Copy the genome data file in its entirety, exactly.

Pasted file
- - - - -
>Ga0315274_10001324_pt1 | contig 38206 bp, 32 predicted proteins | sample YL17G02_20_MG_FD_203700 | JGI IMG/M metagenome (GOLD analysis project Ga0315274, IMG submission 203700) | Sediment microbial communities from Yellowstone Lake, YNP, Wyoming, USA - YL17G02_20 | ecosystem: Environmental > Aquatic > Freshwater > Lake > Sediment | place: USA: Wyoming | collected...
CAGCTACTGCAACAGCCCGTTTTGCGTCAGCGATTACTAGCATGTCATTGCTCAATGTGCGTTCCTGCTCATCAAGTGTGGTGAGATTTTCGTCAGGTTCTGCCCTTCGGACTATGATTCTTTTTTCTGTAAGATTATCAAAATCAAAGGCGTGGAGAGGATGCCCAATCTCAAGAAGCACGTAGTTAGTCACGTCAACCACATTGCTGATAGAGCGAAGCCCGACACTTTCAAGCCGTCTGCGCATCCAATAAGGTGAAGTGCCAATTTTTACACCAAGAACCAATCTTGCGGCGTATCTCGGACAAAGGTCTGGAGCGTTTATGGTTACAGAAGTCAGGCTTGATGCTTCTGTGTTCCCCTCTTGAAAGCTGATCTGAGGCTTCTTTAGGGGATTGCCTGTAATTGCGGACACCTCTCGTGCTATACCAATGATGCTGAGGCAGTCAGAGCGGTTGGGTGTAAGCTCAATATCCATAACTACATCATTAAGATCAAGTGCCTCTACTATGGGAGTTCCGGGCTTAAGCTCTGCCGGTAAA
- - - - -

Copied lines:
>Ga0315274_10001324_pt1 | contig 38206 bp, 32 predicted proteins | sample YL17G02_20_MG_FD_203700 | JGI IMG/M metagenome (GOLD analysis project Ga0315274, IMG submission 203700) | Sediment microbial communities from Yellowstone Lake, YNP, Wyoming, USA - YL17G02_20 | ecosystem: Environmental > Aquatic > Freshwater > Lake > Sediment | place: USA: Wyoming | collected...
CAGCTACTGCAACAGCCCGTTTTGCGTCAGCGATTACTAGCATGTCATTGCTCAATGTGCGTTCCTGCTCATCAAGTGTGGTGAGATTTTCGTCAGGTTCTGCCCTTCGGACTATGATTCTTTTTTCTGTAAGATTATCAAAATCAAAGGCGTGGAGAGGATGCCCAATCTCAAGAAGCACGTAGTTAGTCACGTCAACCACATTGCTGATAGAGCGAAGCCCGACACTTTCAAGCCGTCTGCGCATCCAATAAGGTGAAGTGCCAATTTTTACACCAAGAACCAATCTTGCGGCGTATCTCGGACAAAGGTCTGGAGCGTTTATGGTTACAGAAGTCAGGCTTGATGCTTCTGTGTTCCCCTCTTGAAAGCTGATCTGAGGCTTCTTTAGGGGATTGCCTGTAATTGCGGACACCTCTCGTGCTATACCAATGATGCTGAGGCAGTCAGAGCGGTTGGGTGTAAGCTCAATATCCATAACTACATCATTAAGATCAAGTGCCTCTACTATGGGAGTTCCGGGCTTAAGCTCTGCCGGTAAA